The Butterfly Effect

 By: Andrea Woolley

There is a scientific theory, actually it is a concept of the chaos theory called sensitive dependence on initial conditions. It is a theory that states, “complex natural systems obey rules but are so sensitive that small initial changes can cause unexpected final results, thus giving an impression of randomness.” It is popularly known as the “butterfly effect.” In simple terms, the “butterfly effect” looks at small, seemingly insignificant changes at the beginning that eventually have huge effects.

This is a true scientific theory that is studied. (This is not just some popular science made famous by a movie in the early 2000s.) There are mathematical definitions and equations associated with it, and if you Google it you will find all sorts of diagrams and graphs that support this theory.

But don’t worry. You don’t have to know a lick of science or math to understand what I am talking about.

Have you seen that Liberty Mutual commercial where one person sees someone doing something nice for someone else and then person does something nice for someone else and then that person does something nice for someone else and so on. The “butterfly effect” is kind of like that (but much more scientific). Or perhaps you have seen the movie Pay it Forward. It’s been a while since I have seen this, but the kid in the movie did something for someone and he told that person to “pay it forward.” And that person paid it forward who paid it forward who paid it forward and pretty soon big, significant changes were being made.

I wish we had some big road map that showed God’s plan for our lives. I would love to see how my path intertwines with your path and weaves in and out of paths of my kids at church and their families and crosses the paths of friends and strangers. I imagine that this “road map” would look more like a giant, tangled ball of yarn than anything we could understand. I would love to see how my life, by simple decisions I make, impacts others' lives.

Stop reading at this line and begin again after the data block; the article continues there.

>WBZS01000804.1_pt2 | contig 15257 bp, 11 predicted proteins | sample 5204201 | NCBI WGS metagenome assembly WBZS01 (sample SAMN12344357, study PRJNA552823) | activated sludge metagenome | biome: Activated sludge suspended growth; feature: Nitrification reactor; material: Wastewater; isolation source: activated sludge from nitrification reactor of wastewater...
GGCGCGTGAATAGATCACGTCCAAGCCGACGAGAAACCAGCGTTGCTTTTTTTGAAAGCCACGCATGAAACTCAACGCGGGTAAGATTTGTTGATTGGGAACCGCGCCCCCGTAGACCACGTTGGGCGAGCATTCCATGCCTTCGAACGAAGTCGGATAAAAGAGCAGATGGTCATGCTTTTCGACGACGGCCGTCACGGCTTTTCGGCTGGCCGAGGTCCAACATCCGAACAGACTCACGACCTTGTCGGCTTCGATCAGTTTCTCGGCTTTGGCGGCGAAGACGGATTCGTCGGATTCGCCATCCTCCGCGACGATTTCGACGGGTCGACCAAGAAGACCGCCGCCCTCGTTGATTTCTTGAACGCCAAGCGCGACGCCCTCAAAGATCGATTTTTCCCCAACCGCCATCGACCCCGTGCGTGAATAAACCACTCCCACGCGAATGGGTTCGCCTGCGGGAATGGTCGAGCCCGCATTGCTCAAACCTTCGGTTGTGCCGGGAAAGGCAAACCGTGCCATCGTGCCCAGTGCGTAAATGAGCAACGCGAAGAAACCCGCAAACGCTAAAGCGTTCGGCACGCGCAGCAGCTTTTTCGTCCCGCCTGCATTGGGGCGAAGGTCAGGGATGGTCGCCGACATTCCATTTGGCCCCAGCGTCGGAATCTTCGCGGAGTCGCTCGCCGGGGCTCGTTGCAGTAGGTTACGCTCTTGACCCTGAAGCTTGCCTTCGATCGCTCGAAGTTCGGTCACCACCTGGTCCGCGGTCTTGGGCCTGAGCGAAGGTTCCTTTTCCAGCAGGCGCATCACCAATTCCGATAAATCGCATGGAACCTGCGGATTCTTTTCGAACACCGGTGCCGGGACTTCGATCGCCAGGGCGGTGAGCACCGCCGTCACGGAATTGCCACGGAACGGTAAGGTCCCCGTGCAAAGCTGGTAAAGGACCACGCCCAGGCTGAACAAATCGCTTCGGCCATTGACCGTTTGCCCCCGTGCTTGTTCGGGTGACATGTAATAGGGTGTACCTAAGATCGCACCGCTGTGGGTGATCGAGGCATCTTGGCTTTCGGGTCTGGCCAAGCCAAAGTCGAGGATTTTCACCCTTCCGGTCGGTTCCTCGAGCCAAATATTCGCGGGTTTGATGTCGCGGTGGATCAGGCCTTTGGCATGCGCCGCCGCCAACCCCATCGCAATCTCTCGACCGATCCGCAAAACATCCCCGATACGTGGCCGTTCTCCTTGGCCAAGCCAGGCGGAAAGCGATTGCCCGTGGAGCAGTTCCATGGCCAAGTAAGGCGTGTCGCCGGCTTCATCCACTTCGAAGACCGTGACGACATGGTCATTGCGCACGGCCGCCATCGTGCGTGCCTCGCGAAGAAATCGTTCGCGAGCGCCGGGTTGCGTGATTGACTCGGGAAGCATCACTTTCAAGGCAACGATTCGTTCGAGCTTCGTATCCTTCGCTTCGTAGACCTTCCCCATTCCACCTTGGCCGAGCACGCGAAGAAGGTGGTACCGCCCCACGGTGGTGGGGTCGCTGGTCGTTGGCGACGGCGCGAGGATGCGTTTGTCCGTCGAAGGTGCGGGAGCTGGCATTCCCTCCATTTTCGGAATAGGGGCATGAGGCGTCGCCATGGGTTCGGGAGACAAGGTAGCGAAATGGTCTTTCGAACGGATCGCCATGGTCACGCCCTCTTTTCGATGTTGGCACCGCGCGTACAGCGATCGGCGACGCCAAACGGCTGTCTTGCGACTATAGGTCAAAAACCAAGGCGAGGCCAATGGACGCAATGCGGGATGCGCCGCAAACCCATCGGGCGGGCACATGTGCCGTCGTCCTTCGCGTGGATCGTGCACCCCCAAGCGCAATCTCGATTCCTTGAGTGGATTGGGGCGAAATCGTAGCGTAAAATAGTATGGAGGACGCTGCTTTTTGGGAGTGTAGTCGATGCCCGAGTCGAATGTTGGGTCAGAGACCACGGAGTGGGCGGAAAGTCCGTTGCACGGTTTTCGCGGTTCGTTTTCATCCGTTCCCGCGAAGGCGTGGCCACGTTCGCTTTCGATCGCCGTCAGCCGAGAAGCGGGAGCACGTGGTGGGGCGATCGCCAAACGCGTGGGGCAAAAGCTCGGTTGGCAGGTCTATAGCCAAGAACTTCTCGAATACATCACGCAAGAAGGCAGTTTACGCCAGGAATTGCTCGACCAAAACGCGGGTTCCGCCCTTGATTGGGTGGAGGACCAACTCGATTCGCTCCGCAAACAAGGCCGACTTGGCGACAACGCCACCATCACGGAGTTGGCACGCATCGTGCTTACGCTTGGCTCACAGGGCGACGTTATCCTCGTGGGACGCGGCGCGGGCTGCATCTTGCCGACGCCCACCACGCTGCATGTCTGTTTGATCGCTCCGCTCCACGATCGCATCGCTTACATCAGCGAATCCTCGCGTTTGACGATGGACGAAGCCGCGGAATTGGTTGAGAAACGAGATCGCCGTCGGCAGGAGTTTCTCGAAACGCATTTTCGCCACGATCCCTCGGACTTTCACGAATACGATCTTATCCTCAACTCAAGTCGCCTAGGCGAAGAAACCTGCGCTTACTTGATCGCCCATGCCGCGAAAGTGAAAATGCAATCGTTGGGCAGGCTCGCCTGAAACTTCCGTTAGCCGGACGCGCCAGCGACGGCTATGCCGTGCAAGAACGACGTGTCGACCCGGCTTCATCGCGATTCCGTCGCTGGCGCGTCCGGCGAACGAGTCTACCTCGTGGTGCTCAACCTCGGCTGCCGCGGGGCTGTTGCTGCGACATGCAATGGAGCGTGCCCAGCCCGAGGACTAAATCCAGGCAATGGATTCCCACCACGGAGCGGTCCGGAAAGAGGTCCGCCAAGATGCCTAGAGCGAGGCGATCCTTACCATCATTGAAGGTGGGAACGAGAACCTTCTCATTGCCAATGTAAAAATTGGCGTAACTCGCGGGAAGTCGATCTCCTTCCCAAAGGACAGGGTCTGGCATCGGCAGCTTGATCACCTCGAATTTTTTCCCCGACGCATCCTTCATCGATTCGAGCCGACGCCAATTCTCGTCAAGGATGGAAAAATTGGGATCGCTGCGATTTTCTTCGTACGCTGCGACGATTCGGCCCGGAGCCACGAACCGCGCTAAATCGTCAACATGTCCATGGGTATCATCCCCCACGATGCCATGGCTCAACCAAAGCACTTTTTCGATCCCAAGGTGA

We all know the verse, “For surely I know the plans I have for you, says the Lord, plans for your welfare and not for harm, to give you a future with hope. 12Then when you call upon me and come and pray to me, I will hear you. 13When you search for me, you will find me; if you seek me with all your heart, 14I will let you find me, says the Lord” (Jeremiah 29:11-14).

And I would guess that most of us know the background of this passage, but I am not going to assume that. Jeremiah wrote these words to the exiles that would be in captivity for 70 years in Babylon. These words have quite a bit more power when you remember who they were originally written to. If God had a plan for those exiles who have lost their homeland and their way-of-life, a plan for a future with hope at that, then God can have a plan for us.

I have a friend who tells me frequently, “I rarely can recognize the path God is laying out in front of me while I am walking it, but when I look back, I can see the path clearly.”

Think back on your life. Who has influenced your life in seemingly small ways, but now you see the huge effect that person has had on your life? Whose life are you influencing now? It may seem like tiny influential ways right now, but they may have large effects later on.

There is a book The Boy Who Changed the World that I have read to our kids (and the staff) that illustrates this point beautifully. One of the last lines of the story is, "That means every little thing you do matters: what you did  yesterday, what you do today, and what you do tomorrow. God made your life so important that every move you make, every action you take, matters..."

What we do matters. The way we treat people, the way we go about our normal everyday routines, the way we share ourselves and our resources with all matters, and big changes can come from small, seemingly insignificant changes.